Larger [debt-to-GDP] ratios in countries like Japan, for example, are not relevant for the United States, because Japan has a much larger household saving rate, which more-than absorbs the larger government debt.

Under current policy, the United States has about 20 years for corrective action after which no amount of future tax increases or spending cuts could avoid the government defaulting on its debt whether explicitly or implicitly (i.e., debt monetization producing significant inflation). Unlike technical defaults where payments are merely delayed, this default would be much larger and would reverberate across the U.S. and world economies.

Japan has a debt-to-GDP ratio of about 260% made possible by the savings habits of Japanese households!

Here in the U.S. we save about 3.2% of our income right now – while in Japan, the savings rate averages 13.2% (and has been as high as 62%!)

Obviously, American households aren’t saving anywhere near enough money to support federal government deficits, even if they wanted to.

(We already pay taxes! Why should we give the White House even more of our money?)

In fact, the “end” could truly be drawing near… In his book This Time Is Different: Eight Centuries of Financial Folly, coauthored with Carmen Reinhart, Rogoff identified dozens of sovereign debt crises.

Every one unfolded the same way, at about the same time – all for the same reason.

The government’s irresistible urge to keep spending until it becomes obvious to everyone, even elected officials, that IOU is another way of saying, “You’re screwed.”

Now you know how much a trillion really is and why the U.S. won’t take Japan’s path to managing its debt.

Now you know the magic trick supporting the global financial system is just an accounting con.

So let’s talk about how we can move past the magical thinking, into the clear light of reality…

Real assets, real value

If you want to secure your retirement in the face of insane debt spending on the part of the Biden Administration, then it’s time to consider alternative options.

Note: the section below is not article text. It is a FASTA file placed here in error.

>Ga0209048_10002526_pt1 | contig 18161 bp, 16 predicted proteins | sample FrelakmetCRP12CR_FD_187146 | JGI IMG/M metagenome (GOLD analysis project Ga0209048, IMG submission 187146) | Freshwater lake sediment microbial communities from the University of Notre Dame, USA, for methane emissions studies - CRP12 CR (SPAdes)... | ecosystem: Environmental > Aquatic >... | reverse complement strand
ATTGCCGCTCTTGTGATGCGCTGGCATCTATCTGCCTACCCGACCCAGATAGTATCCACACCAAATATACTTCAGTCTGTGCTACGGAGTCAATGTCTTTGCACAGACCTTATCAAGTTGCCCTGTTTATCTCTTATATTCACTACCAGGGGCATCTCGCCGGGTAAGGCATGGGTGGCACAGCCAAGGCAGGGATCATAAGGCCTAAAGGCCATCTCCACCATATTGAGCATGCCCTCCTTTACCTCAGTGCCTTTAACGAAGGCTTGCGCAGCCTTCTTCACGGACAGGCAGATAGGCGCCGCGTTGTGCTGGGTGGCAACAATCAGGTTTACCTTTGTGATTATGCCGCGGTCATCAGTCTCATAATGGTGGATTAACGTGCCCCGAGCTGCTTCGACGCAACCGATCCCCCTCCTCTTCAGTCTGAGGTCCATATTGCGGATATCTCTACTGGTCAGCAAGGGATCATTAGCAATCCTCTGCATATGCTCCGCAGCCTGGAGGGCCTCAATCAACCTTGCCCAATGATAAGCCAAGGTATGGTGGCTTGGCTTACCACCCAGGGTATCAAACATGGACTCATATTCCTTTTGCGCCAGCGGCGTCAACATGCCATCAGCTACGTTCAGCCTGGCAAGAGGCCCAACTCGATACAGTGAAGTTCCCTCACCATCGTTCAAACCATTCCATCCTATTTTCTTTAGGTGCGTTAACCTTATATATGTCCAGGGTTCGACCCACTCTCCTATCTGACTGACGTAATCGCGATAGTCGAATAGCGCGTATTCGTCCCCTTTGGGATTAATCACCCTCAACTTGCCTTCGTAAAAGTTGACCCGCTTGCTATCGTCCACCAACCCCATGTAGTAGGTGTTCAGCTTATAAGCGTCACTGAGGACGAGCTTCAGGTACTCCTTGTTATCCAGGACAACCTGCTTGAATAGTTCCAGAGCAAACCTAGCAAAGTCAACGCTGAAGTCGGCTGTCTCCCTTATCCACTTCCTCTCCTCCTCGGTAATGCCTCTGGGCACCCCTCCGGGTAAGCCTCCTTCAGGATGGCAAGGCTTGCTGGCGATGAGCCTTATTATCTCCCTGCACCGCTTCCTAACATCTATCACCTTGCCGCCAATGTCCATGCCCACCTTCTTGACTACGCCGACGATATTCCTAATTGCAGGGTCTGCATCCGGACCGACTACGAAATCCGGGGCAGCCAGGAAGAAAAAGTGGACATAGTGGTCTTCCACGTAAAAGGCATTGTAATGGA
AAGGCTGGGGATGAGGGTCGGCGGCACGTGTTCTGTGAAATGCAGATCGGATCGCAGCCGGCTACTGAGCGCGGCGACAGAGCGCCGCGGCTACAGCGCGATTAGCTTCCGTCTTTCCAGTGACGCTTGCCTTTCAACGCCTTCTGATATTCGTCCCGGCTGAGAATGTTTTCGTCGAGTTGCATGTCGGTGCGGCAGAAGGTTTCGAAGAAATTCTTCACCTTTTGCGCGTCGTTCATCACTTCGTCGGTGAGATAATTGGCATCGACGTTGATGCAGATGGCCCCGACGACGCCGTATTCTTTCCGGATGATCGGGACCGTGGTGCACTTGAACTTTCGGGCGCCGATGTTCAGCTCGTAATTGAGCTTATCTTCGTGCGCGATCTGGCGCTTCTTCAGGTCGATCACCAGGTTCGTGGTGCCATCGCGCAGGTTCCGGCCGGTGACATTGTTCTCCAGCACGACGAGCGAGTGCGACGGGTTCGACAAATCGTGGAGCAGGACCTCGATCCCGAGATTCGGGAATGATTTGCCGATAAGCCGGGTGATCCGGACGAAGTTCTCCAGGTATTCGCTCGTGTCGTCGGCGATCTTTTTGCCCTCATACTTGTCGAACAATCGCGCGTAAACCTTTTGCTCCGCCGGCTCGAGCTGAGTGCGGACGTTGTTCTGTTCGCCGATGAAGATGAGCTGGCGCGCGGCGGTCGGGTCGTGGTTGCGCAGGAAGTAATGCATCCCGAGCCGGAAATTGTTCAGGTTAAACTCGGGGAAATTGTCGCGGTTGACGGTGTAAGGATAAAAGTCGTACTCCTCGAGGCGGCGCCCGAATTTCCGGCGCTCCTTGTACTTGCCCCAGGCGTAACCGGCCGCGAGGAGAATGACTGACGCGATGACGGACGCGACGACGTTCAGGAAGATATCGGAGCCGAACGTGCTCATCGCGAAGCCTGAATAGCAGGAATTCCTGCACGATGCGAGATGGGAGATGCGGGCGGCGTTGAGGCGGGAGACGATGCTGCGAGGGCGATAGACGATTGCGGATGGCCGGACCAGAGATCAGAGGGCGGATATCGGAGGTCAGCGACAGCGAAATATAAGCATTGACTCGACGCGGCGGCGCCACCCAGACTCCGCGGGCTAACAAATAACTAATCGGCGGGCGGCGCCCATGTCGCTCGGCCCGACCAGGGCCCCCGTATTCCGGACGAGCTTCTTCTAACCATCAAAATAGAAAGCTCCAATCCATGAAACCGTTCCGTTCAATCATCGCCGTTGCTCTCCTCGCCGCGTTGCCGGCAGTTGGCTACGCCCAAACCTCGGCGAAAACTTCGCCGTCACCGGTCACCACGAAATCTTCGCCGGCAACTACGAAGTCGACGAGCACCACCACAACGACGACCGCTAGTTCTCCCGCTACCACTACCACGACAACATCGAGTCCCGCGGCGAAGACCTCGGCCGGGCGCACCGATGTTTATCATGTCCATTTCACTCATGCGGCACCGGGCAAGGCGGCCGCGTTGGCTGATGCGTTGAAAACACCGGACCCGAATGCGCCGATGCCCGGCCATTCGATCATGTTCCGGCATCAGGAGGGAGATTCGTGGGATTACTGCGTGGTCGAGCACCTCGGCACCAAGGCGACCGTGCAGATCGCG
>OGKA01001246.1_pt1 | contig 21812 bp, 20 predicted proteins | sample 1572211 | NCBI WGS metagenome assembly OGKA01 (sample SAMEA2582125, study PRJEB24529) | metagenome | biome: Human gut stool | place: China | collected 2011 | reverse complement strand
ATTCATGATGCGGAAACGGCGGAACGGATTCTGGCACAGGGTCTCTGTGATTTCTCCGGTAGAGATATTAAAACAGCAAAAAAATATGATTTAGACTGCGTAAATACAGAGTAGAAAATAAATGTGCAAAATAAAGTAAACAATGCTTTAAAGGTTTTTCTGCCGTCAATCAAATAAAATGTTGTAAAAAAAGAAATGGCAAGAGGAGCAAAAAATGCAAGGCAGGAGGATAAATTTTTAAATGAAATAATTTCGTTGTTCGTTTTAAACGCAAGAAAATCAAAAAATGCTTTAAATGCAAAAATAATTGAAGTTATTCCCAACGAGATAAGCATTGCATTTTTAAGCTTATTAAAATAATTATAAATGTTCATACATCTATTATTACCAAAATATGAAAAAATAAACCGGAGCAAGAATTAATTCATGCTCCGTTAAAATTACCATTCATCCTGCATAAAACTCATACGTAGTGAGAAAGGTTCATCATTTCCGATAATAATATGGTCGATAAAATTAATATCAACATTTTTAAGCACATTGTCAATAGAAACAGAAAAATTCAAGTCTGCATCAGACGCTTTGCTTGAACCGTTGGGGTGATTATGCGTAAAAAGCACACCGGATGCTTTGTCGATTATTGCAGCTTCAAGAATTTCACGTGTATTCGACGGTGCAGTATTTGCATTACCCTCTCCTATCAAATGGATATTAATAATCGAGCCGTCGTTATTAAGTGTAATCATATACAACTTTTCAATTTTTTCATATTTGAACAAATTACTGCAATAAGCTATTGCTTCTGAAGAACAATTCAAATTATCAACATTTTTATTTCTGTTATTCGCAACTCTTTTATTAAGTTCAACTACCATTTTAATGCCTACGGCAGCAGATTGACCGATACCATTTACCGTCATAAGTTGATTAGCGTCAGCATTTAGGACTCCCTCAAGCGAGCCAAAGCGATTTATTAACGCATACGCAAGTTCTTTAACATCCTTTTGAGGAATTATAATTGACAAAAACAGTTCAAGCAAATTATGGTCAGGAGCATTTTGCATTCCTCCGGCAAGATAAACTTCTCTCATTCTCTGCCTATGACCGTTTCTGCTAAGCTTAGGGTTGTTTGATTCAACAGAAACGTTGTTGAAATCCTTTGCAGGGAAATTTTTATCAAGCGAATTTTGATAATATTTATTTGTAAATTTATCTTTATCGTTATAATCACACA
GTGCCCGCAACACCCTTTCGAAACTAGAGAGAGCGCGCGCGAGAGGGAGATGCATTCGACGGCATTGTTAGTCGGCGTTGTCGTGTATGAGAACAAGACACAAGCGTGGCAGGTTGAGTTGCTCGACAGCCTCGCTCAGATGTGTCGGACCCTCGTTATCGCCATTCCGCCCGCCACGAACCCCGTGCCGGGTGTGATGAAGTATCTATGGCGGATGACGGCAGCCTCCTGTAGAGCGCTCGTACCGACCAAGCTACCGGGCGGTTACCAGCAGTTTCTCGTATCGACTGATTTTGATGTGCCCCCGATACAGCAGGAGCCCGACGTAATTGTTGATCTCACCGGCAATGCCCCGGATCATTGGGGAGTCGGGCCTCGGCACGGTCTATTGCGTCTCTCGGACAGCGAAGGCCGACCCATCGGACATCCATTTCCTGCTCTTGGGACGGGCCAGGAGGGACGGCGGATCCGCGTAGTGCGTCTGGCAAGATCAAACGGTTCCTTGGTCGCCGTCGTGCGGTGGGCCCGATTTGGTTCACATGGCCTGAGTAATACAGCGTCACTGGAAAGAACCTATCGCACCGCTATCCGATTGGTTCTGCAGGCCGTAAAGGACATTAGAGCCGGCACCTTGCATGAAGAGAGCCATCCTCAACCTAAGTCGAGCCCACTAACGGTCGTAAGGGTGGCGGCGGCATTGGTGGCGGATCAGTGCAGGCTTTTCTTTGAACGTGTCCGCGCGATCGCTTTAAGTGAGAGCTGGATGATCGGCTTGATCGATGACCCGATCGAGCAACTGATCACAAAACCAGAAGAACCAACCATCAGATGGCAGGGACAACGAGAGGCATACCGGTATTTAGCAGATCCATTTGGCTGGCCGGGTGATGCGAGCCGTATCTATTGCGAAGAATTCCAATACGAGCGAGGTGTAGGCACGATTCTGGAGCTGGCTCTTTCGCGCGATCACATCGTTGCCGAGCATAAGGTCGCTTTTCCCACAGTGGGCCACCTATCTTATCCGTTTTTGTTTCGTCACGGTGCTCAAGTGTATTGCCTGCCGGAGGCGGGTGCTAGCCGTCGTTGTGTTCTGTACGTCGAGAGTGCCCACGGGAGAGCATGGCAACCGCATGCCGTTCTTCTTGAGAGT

Unlike the vague promise of the dollar, physical precious metals like gold and silver are tangible physical assets you can hold in your hand. They can’t be replaced, canceled or inflated away.

The Founding Fathers knew this – and that’s why they tried to make certain our nation would never fall into the same trap that destroyed so many proud nations in the past. But they couldn’t save the nation.

That doesn’t mean we can’t save ourselves.

Make sure you’ve sheltered at least some portion of your savings with real safe-haven assets that you can hold in your hand. No amount of economic or government insanity can destroy gold and silver.

Empires rise and fall like tides on the beach of history. Gold and silver simply endure.

_______________

Phillip Patrick is Birch Gold Group’s primary spokesman and educator. He was born in London and earned a politics and international relations degree at the prestigious University of Redding in Berkshire, England. Growing up in London, he saw the risks of government overreach and socialist policies first-hand. He spent years as a private wealth manager at Citigroup on Lombard Street (the Wall Street of London). He joined Birch Gold Group as a Precious Metals Specialist in 2012.

© 2024 Newsmax Finance. All rights reserved.


PhillipPatrick
How did the greatest debtor in history rack up over $34 trillion in IOUs? Well, it started out as a simple trick. But it's not working anymore.
dollar, debt, gold
1698
2024-44-20
Monday, 20 May 2024 10:44 AM